I took out a sander and just went for it.
I just wanted to get the thing done. How hard could it be?
“It’s just a table and I am more than capable,” I said to myself.
I’ve had my kitchen table for almost nine years. It had belonged to my in-laws and when we got it secondhand, my husband said we were keeping the table until we found another one that we liked better. As you now know, that time never came.
As my kids grew, the table sustained its fair share of wear and tear. Along with spaghetti stains you could easily spot marker drawings, slime bits here and there, and stubborn glitter stuck between the wooden cracks. But even if we could’ve replaced it by now, I was just too attached to it. Plus, thanks to Joanna Gaines, farm style is back so it gave me another reason to love it even more.
But it was time to give it a face lift.
The first thing I did was call my friend Sarah for DIY tips. I got the materials from the store and as soon as I came back home I started sanding the table. My house was a mess, and my kitchen was exploding with dishes, but since I really wanted to get it all done quickly I set aside everything and went for it. My time was limited so at one point I was sanding the table with my 18 month old daughter strapped to my hip. But I kept going.
I only had one sanding disk with coarser grain and for the second round I was using sanding paper that I had from previous projects. The table felt fairly smooth but not perfect, but I thought “What the heck, it’s good enough, let’s keep going.”
With only fifteen minutes to spare before I had to rush out the door to pick up my kids, I applied Tung Oil and massaged the table just as my friend had told me. It said to wait 10 minutes, I started to gather everything in the car, and before sprinting out the door I grabbed the wooden color stain and quickly brushed it all over. And that my friends, was a BIG MISTAKE.
That afternoon my table looked horrible, it felt sticky and looked dull. You see, the oil was supposed to be the last step but I was in such a hurry that I wasn’t careful enough to read the instructions. So now I had wasted a whole morning. I looked around my kitchen, my dirty dishes were screaming at me, and, defeated, I went and took the sander again and in and grumpily began to sand the stupid table again. And what did I accomplish? Waxy, dull brown pudding, that’s what. At this point I wanted to cry. I knew that If I had just read the instructions, I could have avoided all this…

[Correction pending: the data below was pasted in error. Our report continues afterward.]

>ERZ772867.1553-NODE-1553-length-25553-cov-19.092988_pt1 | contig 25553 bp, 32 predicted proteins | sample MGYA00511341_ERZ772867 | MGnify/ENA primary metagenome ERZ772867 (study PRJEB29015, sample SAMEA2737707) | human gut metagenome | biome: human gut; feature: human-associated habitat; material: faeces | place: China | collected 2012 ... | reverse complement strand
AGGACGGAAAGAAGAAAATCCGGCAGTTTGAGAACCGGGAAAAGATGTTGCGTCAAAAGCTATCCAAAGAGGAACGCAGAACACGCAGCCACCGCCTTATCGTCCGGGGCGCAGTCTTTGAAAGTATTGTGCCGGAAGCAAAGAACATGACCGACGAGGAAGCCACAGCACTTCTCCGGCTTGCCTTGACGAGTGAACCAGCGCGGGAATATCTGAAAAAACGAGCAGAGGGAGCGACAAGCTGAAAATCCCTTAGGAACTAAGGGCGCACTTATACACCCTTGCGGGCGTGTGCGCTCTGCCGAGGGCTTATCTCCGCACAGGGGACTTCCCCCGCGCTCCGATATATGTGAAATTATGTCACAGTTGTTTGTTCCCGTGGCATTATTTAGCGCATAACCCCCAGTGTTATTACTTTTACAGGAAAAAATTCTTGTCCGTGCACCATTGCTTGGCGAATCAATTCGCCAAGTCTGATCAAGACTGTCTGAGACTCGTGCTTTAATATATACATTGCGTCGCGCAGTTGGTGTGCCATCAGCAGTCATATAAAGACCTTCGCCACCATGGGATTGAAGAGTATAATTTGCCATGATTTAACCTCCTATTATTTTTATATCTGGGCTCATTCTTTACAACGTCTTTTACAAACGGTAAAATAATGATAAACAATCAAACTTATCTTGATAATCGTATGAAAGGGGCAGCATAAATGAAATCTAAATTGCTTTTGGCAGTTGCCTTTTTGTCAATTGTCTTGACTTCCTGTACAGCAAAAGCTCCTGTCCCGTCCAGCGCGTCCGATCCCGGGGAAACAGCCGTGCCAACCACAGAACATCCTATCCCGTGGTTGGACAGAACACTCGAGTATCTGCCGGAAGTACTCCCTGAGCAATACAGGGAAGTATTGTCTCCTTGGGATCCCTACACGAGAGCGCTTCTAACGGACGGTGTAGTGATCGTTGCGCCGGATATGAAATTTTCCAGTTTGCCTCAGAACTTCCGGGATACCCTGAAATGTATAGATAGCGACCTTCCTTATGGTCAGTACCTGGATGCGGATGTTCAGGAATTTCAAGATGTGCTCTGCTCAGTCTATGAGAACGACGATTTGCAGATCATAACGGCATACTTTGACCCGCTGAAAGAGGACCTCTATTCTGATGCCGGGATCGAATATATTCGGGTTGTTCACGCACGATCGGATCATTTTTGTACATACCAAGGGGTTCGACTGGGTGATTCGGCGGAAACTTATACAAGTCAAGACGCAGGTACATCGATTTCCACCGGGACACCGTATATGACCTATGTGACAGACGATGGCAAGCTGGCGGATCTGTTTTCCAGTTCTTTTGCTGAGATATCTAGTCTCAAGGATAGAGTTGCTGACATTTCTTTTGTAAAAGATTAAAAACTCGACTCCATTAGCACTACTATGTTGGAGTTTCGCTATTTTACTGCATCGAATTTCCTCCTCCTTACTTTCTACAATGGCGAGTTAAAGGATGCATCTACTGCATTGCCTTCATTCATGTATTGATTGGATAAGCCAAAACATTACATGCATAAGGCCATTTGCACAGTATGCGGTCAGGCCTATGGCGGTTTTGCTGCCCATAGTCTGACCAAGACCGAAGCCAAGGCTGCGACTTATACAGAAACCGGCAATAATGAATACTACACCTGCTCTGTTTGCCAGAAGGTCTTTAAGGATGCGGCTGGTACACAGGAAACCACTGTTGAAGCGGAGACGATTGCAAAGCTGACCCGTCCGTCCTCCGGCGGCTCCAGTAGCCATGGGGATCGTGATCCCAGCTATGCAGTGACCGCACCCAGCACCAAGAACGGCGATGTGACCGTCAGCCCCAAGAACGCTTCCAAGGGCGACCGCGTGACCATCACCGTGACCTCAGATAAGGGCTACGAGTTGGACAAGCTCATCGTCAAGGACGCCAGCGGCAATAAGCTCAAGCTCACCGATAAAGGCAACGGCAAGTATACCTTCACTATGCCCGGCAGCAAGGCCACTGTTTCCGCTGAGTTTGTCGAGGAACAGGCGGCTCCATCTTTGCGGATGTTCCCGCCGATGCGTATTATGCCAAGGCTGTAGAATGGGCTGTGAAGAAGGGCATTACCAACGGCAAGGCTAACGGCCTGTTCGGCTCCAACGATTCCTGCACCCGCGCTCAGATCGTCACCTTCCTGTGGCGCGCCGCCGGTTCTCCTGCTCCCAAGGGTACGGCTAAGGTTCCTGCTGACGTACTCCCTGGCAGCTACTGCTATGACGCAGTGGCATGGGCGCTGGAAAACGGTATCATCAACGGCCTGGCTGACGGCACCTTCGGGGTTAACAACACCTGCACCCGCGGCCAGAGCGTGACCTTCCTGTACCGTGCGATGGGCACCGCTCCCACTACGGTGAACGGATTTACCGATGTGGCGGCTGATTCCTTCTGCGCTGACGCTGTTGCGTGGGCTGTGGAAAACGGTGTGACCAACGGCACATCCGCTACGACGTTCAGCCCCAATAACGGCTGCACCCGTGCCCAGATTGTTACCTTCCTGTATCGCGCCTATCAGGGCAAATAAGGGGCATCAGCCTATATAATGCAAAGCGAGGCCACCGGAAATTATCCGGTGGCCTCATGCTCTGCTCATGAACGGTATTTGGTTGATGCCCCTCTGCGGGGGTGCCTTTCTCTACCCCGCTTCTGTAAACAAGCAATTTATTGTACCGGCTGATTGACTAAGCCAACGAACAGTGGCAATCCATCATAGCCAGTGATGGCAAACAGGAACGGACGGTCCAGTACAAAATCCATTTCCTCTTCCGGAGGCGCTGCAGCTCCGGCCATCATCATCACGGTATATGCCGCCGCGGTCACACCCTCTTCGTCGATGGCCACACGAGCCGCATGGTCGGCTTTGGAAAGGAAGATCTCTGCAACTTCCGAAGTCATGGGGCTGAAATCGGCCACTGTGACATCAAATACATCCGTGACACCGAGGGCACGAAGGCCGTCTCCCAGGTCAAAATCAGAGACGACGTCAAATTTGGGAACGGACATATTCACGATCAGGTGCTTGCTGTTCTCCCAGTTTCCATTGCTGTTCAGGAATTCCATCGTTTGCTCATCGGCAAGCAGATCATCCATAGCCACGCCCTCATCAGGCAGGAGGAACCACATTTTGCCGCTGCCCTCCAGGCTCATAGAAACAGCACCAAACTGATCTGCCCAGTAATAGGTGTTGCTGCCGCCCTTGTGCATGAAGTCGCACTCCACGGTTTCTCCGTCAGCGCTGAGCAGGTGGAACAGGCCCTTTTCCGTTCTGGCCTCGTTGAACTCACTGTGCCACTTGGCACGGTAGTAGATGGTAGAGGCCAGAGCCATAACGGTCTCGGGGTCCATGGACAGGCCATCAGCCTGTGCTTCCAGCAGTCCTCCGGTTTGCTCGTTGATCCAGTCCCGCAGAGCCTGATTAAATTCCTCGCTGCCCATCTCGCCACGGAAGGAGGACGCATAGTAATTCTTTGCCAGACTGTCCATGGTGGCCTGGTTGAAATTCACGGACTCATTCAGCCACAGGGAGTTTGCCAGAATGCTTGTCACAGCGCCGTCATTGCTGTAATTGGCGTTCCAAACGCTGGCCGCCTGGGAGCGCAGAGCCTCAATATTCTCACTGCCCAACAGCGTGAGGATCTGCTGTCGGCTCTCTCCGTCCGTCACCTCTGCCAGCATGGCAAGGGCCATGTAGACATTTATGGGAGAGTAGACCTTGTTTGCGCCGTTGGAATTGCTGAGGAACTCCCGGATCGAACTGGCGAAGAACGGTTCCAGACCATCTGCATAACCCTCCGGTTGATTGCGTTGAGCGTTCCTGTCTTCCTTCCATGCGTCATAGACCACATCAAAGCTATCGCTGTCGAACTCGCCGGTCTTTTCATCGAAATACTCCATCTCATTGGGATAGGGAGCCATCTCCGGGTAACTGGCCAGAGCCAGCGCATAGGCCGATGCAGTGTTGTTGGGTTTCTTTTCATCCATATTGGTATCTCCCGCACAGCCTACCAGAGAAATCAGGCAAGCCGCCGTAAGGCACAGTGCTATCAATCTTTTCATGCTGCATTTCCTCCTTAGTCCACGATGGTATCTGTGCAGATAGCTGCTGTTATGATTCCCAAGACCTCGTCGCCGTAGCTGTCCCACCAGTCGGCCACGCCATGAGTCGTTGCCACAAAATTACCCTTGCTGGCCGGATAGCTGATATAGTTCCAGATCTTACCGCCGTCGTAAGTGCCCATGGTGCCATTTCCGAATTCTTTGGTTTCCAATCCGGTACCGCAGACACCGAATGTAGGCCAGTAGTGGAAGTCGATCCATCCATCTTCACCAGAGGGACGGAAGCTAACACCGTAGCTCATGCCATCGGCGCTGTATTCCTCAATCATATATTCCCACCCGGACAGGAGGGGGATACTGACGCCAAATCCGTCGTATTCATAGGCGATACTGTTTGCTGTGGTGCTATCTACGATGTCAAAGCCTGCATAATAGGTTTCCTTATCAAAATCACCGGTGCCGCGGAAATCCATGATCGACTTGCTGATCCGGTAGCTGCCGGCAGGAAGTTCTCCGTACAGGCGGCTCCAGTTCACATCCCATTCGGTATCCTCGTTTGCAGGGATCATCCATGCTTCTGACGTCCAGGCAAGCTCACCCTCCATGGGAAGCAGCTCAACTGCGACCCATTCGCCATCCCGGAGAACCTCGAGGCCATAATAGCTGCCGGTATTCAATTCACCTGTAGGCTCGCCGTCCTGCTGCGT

I should have gotten sanding disks instead of attaching old sanding paper. I could have asked someone to help me at the store. Could haves, should haves! It was all spinning in my head, but dinner and bath time where knocking harder in my brain so I focused on that and put the table project on pause.
The next morning I went back to the store. I got the tools that I needed. I asked for help and went back to finish my project. This time I made sure to read the instructions. Instead of two, I used five sanding disks, each with different grain size going from coarser to thinner grain. I felt confident. It was a beautiful morning and I had a lot of time. With each pass I could feel the table getting smoother and smoother and my stress becoming thinner and thinner. And in this moment of nirvana, I had a “mom-piphany.”
I realized that this table was a perfect analogy of my motherhood journey. Yes, parenting is way harder than any house project I’ve ever done, but the process had many similarities. Becoming a mother was a gift just like my table and then it became sort of chaotic right about the time when I had my second child. If I hadn’t reached out for help and realized that I was lacking emotional tools I don’t think I would have become the mother I wanted for my kids.